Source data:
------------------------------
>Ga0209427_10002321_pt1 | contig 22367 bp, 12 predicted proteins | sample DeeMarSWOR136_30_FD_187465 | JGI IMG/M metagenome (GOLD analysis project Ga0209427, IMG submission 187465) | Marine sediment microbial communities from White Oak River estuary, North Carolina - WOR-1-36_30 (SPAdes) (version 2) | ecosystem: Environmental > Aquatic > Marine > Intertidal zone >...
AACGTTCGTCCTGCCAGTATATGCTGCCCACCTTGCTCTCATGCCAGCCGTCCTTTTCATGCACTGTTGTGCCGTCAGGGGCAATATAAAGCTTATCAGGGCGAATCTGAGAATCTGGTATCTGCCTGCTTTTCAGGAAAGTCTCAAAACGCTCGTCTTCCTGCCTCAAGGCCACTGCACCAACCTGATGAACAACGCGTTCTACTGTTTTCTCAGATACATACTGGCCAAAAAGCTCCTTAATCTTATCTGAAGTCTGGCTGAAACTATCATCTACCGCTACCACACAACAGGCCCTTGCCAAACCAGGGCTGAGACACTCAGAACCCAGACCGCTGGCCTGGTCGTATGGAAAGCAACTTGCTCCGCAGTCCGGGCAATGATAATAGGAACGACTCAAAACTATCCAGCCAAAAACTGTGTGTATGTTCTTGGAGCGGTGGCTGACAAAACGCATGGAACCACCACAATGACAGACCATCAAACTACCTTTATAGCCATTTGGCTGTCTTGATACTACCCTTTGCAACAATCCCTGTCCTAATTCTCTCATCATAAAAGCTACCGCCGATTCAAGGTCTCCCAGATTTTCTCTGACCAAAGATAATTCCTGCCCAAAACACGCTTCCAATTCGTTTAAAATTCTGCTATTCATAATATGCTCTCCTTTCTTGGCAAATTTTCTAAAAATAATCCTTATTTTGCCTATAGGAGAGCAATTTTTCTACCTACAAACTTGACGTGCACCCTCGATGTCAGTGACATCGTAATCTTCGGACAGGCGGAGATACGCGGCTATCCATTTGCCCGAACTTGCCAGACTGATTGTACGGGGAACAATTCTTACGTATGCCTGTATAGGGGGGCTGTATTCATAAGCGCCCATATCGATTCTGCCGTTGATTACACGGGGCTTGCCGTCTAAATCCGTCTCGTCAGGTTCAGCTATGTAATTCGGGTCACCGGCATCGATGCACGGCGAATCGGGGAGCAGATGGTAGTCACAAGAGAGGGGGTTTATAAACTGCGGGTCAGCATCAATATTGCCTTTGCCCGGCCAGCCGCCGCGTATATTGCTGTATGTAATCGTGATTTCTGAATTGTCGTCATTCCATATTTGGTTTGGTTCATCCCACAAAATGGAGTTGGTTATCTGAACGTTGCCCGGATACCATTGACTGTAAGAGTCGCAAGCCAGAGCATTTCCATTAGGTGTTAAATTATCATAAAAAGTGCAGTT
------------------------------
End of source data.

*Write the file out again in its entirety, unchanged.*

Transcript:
>Ga0209427_10002321_pt1 | contig 22367 bp, 12 predicted proteins | sample DeeMarSWOR136_30_FD_187465 | JGI IMG/M metagenome (GOLD analysis project Ga0209427, IMG submission 187465) | Marine sediment microbial communities from White Oak River estuary, North Carolina - WOR-1-36_30 (SPAdes) (version 2) | ecosystem: Environmental > Aquatic > Marine > Intertidal zone >...
AACGTTCGTCCTGCCAGTATATGCTGCCCACCTTGCTCTCATGCCAGCCGTCCTTTTCATGCACTGTTGTGCCGTCAGGGGCAATATAAAGCTTATCAGGGCGAATCTGAGAATCTGGTATCTGCCTGCTTTTCAGGAAAGTCTCAAAACGCTCGTCTTCCTGCCTCAAGGCCACTGCACCAACCTGATGAACAACGCGTTCTACTGTTTTCTCAGATACATACTGGCCAAAAAGCTCCTTAATCTTATCTGAAGTCTGGCTGAAACTATCATCTACCGCTACCACACAACAGGCCCTTGCCAAACCAGGGCTGAGACACTCAGAACCCAGACCGCTGGCCTGGTCGTATGGAAAGCAACTTGCTCCGCAGTCCGGGCAATGATAATAGGAACGACTCAAAACTATCCAGCCAAAAACTGTGTGTATGTTCTTGGAGCGGTGGCTGACAAAACGCATGGAACCACCACAATGACAGACCATCAAACTACCTTTATAGCCATTTGGCTGTCTTGATACTACCCTTTGCAACAATCCCTGTCCTAATTCTCTCATCATAAAAGCTACCGCCGATTCAAGGTCTCCCAGATTTTCTCTGACCAAAGATAATTCCTGCCCAAAACACGCTTCCAATTCGTTTAAAATTCTGCTATTCATAATATGCTCTCCTTTCTTGGCAAATTTTCTAAAAATAATCCTTATTTTGCCTATAGGAGAGCAATTTTTCTACCTACAAACTTGACGTGCACCCTCGATGTCAGTGACATCGTAATCTTCGGACAGGCGGAGATACGCGGCTATCCATTTGCCCGAACTTGCCAGACTGATTGTACGGGGAACAATTCTTACGTATGCCTGTATAGGGGGGCTGTATTCATAAGCGCCCATATCGATTCTGCCGTTGATTACACGGGGCTTGCCGTCTAAATCCGTCTCGTCAGGTTCAGCTATGTAATTCGGGTCACCGGCATCGATGCACGGCGAATCGGGGAGCAGATGGTAGTCACAAGAGAGGGGGTTTATAAACTGCGGGTCAGCATCAATATTGCCTTTGCCCGGCCAGCCGCCGCGTATATTGCTGTATGTAATCGTGATTTCTGAATTGTCGTCATTCCATATTTGGTTTGGTTCATCCCACAAAATGGAGTTGGTTATCTGAACGTTGCCCGGATACCATTGACTGTAAGAGTCGCAAGCCAGAGCATTTCCATTAGGTGTTAAATTATCATAAAAAGTGCAGTT